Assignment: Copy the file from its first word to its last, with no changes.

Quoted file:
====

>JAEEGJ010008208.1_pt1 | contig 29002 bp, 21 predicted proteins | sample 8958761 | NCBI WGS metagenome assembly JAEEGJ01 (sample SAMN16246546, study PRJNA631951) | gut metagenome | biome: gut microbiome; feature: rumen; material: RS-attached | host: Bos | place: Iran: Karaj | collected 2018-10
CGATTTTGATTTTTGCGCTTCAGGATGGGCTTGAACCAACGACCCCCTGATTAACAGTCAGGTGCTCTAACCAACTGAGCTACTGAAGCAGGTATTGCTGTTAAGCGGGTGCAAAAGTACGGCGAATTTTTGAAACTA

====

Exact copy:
>JAEEGJ010008208.1_pt1 | contig 29002 bp, 21 predicted proteins | sample 8958761 | NCBI WGS metagenome assembly JAEEGJ01 (sample SAMN16246546, study PRJNA631951) | gut metagenome | biome: gut microbiome; feature: rumen; material: RS-attached | host: Bos | place: Iran: Karaj | collected 2018-10
CGATTTTGATTTTTGCGCTTCAGGATGGGCTTGAACCAACGACCCCCTGATTAACAGTCAGGTGCTCTAACCAACTGAGCTACTGAAGCAGGTATTGCTGTTAAGCGGGTGCAAAAGTACGGCGAATTTTTGAAACTA